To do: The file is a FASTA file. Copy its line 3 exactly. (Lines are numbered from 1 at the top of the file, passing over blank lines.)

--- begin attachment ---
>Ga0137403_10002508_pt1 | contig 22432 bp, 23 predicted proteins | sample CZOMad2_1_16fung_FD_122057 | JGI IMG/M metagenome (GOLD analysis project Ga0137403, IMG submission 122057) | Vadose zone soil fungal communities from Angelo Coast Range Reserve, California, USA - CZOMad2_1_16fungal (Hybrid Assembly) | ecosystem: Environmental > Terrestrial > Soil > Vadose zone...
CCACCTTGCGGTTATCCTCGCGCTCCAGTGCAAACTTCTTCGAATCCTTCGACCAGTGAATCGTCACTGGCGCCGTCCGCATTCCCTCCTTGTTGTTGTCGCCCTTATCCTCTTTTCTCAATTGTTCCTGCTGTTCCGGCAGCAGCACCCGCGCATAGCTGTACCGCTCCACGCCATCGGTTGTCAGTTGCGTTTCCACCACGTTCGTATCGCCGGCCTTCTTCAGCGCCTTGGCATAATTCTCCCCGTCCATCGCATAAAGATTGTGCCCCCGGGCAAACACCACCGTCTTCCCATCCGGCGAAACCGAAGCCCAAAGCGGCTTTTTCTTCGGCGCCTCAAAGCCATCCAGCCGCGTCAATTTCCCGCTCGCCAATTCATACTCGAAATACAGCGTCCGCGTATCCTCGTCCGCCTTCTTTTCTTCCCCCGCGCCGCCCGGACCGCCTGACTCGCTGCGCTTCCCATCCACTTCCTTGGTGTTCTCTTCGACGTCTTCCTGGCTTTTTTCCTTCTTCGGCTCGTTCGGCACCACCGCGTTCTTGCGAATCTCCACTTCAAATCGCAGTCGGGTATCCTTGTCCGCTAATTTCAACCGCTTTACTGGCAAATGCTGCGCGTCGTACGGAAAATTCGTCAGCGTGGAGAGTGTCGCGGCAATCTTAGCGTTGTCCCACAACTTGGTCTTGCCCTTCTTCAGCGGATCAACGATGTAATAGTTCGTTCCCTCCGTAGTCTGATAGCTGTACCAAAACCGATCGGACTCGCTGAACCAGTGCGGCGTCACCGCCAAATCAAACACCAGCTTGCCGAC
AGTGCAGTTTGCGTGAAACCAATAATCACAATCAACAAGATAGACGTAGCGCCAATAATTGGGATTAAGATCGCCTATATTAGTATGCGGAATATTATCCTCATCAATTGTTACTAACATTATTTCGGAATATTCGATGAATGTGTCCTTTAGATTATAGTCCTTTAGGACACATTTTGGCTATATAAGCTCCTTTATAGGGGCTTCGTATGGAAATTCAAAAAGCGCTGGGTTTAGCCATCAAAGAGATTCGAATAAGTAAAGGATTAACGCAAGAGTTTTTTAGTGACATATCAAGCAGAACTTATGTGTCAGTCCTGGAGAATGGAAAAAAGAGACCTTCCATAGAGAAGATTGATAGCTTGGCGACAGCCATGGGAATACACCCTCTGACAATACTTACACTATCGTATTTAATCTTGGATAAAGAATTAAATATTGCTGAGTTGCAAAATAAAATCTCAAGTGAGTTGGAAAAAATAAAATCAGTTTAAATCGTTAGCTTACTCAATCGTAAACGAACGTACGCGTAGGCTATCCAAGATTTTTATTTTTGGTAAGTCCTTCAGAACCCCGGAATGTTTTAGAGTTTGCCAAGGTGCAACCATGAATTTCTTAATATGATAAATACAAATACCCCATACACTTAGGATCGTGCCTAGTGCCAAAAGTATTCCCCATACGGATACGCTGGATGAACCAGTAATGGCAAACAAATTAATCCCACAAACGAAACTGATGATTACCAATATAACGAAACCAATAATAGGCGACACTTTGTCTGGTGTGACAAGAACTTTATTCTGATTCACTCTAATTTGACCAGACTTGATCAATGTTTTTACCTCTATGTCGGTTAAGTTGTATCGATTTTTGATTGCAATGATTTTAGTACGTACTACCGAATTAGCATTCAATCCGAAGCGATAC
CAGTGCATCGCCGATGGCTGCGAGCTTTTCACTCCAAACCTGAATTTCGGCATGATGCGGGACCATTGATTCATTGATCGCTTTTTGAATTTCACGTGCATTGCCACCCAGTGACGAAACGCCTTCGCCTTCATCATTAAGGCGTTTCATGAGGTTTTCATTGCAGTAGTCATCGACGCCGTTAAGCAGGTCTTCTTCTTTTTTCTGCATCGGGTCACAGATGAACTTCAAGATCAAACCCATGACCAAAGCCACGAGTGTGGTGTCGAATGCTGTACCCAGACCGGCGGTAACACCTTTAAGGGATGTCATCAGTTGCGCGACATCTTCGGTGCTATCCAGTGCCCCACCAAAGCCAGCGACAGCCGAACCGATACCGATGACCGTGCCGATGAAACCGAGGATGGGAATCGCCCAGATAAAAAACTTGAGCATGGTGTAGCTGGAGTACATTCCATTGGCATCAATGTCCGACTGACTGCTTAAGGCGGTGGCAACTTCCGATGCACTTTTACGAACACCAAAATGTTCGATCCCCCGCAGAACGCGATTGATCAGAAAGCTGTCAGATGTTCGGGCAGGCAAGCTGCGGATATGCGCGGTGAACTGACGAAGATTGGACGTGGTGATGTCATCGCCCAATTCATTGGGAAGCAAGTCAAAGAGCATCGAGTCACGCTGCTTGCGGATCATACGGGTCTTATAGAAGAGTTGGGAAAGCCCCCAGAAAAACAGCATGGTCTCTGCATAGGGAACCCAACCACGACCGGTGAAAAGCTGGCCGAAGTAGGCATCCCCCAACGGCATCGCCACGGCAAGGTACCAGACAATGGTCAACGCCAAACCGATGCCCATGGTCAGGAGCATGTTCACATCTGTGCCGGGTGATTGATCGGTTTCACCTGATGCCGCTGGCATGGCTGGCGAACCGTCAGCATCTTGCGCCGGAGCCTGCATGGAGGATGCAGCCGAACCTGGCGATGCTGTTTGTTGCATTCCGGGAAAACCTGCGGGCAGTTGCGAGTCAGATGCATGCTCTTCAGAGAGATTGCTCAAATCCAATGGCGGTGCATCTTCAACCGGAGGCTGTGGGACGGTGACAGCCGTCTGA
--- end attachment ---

AGTGCAGTTTGCGTGAAACCAATAATCACAATCAACAAGATAGACGTAGCGCCAATAATTGGGATTAAGATCGCCTATATTAGTATGCGGAATATTATCCTCATCAATTGTTACTAACATTATTTCGGAATATTCGATGAATGTGTCCTTTAGATTATAGTCCTTTAGGACACATTTTGGCTATATAAGCTCCTTTATAGGGGCTTCGTATGGAAATTCAAAAAGCGCTGGGTTTAGCCATCAAAGAGATTCGAATAAGTAAAGGATTAACGCAAGAGTTTTTTAGTGACATATCAAGCAGAACTTATGTGTCAGTCCTGGAGAATGGAAAAAAGAGACCTTCCATAGAGAAGATTGATAGCTTGGCGACAGCCATGGGAATACACCCTCTGACAATACTTACACTATCGTATTTAATCTTGGATAAAGAATTAAATATTGCTGAGTTGCAAAATAAAATCTCAAGTGAGTTGGAAAAAATAAAATCAGTTTAAATCGTTAGCTTACTCAATCGTAAACGAACGTACGCGTAGGCTATCCAAGATTTTTATTTTTGGTAAGTCCTTCAGAACCCCGGAATGTTTTAGAGTTTGCCAAGGTGCAACCATGAATTTCTTAATATGATAAATACAAATACCCCATACACTTAGGATCGTGCCTAGTGCCAAAAGTATTCCCCATACGGATACGCTGGATGAACCAGTAATGGCAAACAAATTAATCCCACAAACGAAACTGATGATTACCAATATAACGAAACCAATAATAGGCGACACTTTGTCTGGTGTGACAAGAACTTTATTCTGATTCACTCTAATTTGACCAGACTTGATCAATGTTTTTACCTCTATGTCGGTTAAGTTGTATCGATTTTTGATTGCAATGATTTTAGTACGTACTACCGAATTAGCATTCAATCCGAAGCGATAC